Better Communities, Better Lives
/ Author: Dennis Perrin
/ Categories: Guide magazine /
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Better Communities, Better Lives

CLAC members come from across the country to work on remote projects, and they build a workplace community together

The concept of community has been on my mind a lot lately. I’ve been fortunate to be a part of many communities in my life. It started with the community that I was raised in and has since included communities in several other parts of Canada as well as other parts of the world.

Typically, when we think of community in this context, we are thinking of it as a geographical community—the town, city, or hamlet that I reside in. But the pandemic has forced us to rethink how we define our community. Depending on where we live, for months many of us have not been able to live in our communities in person. We’ve been forced to take our communities online and in other creative ways so that we can maintain contact.

Technology has allowed us to maintain a sense of community in ways that we could not have imagined even 10 years ago. In some cases, I’ve been fortunate to communicate with friends and family more in-depth than I have in years. Necessity really is the mother of invention. 

Recently, I had the good fortune to visit a number of Local 63 members working on the Trans Mountain Pipeline Expansion Project. The visit was a real treat as I was able to see first hand the construction of an amazing piece of infrastructure that moves critical energy to market, thus reducing our reliance on energy from other countries who do not hold the same social and environmental standards as we do in Canada. 

What was even better was being able to interact with these individuals. I met members hailing from various parts of Alberta, Saskatchewan, Ontario, and Quebec. All of them come from specific geographic communities in Canada that they call home.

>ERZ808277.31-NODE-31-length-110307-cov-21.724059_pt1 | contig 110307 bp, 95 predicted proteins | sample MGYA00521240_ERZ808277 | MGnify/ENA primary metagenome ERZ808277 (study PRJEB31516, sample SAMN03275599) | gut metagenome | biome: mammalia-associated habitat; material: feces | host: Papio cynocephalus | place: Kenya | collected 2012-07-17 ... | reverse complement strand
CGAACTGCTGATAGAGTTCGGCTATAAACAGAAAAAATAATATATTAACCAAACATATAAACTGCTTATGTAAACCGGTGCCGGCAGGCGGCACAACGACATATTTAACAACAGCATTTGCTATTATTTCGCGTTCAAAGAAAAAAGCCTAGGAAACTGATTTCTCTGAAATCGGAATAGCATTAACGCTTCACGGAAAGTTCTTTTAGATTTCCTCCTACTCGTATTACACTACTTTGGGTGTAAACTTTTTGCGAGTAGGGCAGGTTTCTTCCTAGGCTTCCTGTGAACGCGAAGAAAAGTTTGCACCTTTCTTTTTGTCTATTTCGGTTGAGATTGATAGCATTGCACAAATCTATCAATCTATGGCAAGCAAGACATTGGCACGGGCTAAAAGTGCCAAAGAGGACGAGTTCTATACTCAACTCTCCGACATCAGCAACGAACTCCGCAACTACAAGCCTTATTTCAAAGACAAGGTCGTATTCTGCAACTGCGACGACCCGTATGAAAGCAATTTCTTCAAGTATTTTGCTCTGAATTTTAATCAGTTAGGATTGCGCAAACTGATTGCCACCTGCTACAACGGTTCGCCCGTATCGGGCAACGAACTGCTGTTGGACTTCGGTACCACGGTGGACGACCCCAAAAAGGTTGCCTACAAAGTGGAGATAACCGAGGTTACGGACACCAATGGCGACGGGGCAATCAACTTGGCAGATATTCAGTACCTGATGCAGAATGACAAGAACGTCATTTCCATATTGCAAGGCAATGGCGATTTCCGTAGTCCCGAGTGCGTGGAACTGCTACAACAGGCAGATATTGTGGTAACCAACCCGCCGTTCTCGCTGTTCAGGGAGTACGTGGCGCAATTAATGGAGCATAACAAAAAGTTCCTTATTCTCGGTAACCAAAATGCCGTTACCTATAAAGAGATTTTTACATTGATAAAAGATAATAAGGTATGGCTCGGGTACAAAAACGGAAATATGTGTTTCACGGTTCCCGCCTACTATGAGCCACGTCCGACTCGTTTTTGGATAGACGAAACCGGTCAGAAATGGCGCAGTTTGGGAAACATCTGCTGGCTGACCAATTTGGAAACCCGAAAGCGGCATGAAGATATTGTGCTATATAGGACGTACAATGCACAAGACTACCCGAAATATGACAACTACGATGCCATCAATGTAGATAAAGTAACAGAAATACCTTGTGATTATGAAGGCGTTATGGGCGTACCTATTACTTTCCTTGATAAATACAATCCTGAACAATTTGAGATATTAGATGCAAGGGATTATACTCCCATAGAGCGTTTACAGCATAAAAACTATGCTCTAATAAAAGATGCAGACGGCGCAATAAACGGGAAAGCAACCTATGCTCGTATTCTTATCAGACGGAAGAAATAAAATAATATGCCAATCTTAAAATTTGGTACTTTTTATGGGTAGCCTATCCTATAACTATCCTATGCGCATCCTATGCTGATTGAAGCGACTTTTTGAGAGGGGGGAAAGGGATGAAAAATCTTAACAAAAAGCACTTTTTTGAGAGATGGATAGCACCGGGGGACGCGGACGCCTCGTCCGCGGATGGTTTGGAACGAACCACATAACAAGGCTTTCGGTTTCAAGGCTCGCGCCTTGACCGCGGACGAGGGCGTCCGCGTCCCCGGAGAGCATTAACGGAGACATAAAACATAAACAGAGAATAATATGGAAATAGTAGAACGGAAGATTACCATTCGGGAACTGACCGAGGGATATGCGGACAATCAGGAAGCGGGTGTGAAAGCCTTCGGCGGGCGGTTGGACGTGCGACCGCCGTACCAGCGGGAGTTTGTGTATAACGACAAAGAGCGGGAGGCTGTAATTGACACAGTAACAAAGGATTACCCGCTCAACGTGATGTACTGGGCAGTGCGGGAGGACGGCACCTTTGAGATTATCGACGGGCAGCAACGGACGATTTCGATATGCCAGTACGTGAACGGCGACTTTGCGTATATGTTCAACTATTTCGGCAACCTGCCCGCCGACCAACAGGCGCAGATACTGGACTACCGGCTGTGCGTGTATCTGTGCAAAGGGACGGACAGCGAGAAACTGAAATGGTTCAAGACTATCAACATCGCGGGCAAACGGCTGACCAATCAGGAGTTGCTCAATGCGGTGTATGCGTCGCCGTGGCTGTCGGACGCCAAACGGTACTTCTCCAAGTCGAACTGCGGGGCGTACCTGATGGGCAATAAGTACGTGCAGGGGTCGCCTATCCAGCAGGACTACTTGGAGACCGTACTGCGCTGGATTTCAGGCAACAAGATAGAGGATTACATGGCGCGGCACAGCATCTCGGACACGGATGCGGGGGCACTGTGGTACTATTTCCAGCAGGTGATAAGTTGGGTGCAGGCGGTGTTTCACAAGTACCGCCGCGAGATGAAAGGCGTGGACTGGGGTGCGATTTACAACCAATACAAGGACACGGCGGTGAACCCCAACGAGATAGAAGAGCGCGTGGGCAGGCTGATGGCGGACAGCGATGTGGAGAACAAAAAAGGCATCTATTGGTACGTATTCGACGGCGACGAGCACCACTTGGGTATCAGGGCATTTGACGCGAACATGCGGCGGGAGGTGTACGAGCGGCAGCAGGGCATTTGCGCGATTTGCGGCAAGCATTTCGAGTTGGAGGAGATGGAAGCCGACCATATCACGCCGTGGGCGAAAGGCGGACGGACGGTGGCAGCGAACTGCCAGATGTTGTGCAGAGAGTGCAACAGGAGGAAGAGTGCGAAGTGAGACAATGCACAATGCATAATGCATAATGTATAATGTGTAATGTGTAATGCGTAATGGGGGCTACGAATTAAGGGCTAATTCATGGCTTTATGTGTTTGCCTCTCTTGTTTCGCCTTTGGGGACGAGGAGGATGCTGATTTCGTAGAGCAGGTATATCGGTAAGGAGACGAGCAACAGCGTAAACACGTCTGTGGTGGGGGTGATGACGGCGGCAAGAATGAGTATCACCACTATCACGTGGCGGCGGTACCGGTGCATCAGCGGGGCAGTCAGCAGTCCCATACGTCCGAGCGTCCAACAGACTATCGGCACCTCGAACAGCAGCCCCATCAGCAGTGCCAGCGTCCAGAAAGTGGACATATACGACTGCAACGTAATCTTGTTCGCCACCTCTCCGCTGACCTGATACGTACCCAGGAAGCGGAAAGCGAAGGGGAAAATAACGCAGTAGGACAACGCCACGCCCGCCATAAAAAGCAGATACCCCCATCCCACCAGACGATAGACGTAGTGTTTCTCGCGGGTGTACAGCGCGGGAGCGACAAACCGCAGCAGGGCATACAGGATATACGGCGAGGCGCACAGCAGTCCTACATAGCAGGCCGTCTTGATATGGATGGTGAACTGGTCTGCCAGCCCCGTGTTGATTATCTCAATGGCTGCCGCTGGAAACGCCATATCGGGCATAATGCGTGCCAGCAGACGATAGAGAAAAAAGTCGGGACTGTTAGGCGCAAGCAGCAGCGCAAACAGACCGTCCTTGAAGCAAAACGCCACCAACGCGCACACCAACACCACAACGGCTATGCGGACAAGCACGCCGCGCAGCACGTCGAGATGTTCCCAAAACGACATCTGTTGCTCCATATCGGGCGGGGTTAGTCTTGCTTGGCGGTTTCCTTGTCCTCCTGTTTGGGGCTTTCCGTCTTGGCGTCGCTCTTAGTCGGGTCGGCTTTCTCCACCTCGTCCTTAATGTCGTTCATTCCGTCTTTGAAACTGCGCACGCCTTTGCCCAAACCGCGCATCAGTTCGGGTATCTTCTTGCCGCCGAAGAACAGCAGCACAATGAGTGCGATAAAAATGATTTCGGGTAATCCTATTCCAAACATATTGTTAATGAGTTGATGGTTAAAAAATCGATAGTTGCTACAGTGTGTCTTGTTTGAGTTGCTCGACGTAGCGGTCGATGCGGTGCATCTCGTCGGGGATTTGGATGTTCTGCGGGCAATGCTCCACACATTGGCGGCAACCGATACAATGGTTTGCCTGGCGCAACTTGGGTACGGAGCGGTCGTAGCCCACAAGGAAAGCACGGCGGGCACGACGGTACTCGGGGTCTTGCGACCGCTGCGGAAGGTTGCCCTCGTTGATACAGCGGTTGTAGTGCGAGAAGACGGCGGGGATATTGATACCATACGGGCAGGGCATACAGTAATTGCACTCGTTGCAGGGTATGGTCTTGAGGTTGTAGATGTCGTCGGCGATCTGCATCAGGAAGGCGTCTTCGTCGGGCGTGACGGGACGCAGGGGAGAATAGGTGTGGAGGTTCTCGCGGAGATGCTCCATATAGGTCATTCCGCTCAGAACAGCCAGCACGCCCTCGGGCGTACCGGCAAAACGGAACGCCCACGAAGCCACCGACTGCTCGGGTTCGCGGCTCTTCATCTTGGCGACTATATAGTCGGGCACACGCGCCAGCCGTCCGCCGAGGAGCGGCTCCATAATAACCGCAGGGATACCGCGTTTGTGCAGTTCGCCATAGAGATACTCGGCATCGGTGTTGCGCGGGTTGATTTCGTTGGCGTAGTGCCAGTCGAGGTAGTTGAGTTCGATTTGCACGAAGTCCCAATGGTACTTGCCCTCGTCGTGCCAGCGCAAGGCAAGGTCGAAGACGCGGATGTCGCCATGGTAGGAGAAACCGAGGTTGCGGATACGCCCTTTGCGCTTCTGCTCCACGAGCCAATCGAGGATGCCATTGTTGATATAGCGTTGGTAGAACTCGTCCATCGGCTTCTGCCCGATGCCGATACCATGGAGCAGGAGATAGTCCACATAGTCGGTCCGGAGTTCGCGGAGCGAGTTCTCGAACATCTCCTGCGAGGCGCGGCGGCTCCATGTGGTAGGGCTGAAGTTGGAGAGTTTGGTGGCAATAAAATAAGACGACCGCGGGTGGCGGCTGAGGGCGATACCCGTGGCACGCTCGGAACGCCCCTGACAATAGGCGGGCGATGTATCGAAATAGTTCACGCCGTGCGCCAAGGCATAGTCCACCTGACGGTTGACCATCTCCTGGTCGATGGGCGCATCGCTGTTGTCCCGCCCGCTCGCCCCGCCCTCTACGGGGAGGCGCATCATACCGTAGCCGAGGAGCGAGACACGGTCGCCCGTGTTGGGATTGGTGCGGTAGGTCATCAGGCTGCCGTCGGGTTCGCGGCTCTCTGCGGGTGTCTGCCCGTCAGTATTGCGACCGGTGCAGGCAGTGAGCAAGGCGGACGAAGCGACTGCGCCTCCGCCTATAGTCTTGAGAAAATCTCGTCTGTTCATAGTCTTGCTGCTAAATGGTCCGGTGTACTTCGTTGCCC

The biggest thing that was impressed on me was how obvious it was that these members were a community unto themselves. They all proudly spoke of their home communities and the families they had to leave behind. But in place of that gap was a community of coworkers. 

These members work and live together while at the job. Their camaraderie and support for each other was obvious. They maintained a great sense of humour while looking out for each other. It was a wonderful thing to observe as it embodies the type of community that we all want to belong to. 

CLAC is committed to building better workplaces, better communities, and better lives. That commitment rang through my mind for days after that pipeline visit. These members are part of a workplace community that both challenges and supports them. They are living the very ideal that CLAC is committed to. 

It made me fiercely proud of them—both in what they are building and the way in which they support each other in doing it. I was honoured to be allowed to see a glimpse of that, and it gives me hope for the work that CLAC has in front of it for many years to come.

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